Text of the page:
Our testing determined that providing IP access via rewrite proxies such as EZProxy and WebVPN was the easiest solution out of the gate, as configuring a mobile device for standard proxies require a level of training and user action beyond the current experience of users, and client VPNs are highly dependent on the availability and support for software that is compatible with mobile devices. However, we also discovered that not all rewrite proxies work with the popular forms of mobile devices. Specifically, WebVPN only appears to work consistently with the iPhone, but EZProxy works (with platform-specific caveats) for iPhone, Android, and Blackberry. For campuses that enable mobile users to register and login to the campus authenticated wireless (which, unlike the guest wireless ranges at some campuses, is an IP range provided to the vendors), the issue of authentication is removed from the configuration; however, this does require that campus IT have a process in place to support this configuration.

Even with authentication issues addressed, there are known issues with many regular licensed resource websites when used on a mobile browser. Users need to have Javascript and popups enabled in their browsers, and even with that, some interfaces may not act or display as expected. For this reason, the user expectation must be set that use of non-mobile-optimized interfaces is unknown territory, and like other non-mobile optimized web sites that users may access, these sites may have problems with access, display and performance. From a support perspective, we can note these issues; however, the level of CDL support provided comes down to whether the reported issue can be replicated from a desktop machine using the same method of authentication as used on the mobile device.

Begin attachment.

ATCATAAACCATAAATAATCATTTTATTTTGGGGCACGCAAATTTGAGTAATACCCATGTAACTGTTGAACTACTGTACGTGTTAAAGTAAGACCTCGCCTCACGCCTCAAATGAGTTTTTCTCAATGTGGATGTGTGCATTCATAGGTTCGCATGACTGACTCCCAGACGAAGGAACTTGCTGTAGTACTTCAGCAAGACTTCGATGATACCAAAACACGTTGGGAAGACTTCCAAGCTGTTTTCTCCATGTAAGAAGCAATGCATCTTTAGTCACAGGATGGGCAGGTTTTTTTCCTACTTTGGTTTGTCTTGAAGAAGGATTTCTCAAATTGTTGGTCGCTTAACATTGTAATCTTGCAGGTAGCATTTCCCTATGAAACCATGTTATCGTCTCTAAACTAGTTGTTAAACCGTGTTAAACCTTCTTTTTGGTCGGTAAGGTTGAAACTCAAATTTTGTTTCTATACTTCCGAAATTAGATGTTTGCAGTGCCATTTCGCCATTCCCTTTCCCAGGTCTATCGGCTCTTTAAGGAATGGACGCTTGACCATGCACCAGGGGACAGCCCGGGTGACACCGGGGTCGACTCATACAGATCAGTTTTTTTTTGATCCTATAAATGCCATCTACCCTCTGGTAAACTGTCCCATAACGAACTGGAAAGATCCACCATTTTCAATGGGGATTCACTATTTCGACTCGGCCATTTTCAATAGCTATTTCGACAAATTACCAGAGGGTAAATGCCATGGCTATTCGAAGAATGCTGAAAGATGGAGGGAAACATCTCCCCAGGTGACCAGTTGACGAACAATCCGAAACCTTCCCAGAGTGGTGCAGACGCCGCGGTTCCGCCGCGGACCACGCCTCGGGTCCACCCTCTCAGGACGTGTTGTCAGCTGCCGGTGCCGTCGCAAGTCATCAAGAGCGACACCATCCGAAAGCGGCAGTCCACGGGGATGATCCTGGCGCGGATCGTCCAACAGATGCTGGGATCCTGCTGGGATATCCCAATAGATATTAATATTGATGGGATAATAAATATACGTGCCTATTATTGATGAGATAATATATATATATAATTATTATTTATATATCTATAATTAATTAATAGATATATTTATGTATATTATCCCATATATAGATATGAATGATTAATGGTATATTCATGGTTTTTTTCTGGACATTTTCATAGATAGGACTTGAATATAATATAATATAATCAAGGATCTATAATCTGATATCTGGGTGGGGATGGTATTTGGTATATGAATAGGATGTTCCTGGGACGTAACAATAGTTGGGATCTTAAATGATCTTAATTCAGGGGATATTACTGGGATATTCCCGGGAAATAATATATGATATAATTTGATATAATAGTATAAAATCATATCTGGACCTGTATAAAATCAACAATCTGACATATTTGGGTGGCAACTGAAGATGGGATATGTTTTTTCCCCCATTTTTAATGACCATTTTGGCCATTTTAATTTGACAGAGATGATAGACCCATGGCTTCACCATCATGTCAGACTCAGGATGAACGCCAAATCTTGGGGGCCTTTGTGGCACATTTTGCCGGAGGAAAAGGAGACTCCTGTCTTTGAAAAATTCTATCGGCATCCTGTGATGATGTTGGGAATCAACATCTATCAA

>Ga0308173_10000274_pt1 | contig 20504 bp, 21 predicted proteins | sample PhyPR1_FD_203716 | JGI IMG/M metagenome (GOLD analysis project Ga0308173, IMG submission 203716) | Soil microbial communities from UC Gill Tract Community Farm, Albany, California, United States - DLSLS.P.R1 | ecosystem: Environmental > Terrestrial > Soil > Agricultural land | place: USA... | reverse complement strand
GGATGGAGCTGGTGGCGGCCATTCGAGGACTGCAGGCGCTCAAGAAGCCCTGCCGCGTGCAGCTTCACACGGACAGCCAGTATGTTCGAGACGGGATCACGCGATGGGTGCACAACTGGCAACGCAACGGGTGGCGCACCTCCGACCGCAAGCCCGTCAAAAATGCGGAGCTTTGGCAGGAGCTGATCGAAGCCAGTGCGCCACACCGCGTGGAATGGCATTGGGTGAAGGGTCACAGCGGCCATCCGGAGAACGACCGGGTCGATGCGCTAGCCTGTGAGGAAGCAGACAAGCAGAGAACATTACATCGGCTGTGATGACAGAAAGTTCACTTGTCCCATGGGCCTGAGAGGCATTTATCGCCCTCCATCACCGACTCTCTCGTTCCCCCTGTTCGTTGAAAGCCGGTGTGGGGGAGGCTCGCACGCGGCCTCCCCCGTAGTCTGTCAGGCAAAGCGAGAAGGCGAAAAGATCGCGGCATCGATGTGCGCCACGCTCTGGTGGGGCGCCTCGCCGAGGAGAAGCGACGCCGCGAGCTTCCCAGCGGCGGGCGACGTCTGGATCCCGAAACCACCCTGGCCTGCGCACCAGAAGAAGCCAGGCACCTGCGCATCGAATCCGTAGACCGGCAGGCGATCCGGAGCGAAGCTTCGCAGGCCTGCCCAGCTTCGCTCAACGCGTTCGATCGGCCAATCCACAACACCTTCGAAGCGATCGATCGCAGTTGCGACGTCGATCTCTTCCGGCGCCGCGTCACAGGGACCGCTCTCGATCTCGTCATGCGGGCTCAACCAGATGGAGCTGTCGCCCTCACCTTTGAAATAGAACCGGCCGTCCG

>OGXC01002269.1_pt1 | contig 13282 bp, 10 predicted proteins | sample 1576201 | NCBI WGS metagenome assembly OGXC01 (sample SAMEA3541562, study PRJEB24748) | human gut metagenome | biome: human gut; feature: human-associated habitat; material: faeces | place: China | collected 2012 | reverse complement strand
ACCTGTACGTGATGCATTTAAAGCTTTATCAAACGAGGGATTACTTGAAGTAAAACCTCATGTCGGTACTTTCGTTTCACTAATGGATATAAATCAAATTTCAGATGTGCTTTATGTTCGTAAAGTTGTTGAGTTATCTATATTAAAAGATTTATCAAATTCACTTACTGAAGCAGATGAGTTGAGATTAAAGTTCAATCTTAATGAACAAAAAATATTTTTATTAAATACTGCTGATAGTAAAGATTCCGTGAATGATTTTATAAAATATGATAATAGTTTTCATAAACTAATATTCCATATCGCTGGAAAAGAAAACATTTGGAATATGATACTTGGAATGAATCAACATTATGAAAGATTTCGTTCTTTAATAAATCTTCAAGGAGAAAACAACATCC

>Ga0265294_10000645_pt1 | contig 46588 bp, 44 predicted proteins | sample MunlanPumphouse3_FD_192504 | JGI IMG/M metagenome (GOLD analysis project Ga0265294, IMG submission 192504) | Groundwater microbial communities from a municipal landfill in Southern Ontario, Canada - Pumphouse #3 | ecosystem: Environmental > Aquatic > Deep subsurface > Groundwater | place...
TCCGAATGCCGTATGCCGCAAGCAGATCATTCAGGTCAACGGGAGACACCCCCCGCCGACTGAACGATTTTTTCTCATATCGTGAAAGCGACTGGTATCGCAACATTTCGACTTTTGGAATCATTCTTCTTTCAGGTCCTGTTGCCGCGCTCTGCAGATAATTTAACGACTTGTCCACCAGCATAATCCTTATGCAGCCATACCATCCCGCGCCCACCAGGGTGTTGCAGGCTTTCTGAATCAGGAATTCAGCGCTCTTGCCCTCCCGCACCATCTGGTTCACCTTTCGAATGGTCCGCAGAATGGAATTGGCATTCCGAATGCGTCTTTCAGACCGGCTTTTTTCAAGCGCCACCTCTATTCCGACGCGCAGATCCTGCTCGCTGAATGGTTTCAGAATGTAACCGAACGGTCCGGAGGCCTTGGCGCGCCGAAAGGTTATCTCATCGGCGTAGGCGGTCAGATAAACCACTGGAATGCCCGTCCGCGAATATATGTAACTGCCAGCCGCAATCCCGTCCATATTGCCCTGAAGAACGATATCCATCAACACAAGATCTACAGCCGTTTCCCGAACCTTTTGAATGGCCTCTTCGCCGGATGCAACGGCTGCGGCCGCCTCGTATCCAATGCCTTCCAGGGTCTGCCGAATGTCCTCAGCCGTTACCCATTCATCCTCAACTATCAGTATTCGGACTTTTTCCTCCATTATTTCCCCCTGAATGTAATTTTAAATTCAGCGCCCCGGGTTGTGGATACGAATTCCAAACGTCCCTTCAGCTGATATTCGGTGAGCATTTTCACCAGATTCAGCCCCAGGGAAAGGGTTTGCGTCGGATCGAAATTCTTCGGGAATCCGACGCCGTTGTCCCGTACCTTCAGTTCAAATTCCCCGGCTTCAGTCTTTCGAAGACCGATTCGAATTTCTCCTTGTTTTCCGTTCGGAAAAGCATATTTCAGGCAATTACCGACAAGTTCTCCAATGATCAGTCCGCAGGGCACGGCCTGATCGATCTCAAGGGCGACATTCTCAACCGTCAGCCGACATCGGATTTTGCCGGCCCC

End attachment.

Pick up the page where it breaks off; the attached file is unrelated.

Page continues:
Distribution and Communication

CDL has activated EBSCOhost mobile optimized web pages. Given that EBSCO’s non-optimized pages have significant problems across all platforms, we recommend that any mobile access to EBSCO be provided via the mobile optimized site only.

For this and future mobile activations, mobile optimized URL's will be communicated to campuses via distribution of SCP cataloging records. Campuses can opt-in and display mobile interface links in their cataloging record.

Future Investigation

Future areas of investigation include further research into how best to deliver and display mobile options to users, gaining a better understanding of applications, media and their likely target user groups, and how to better share information about mobile issues between personnel at campuses and CDL.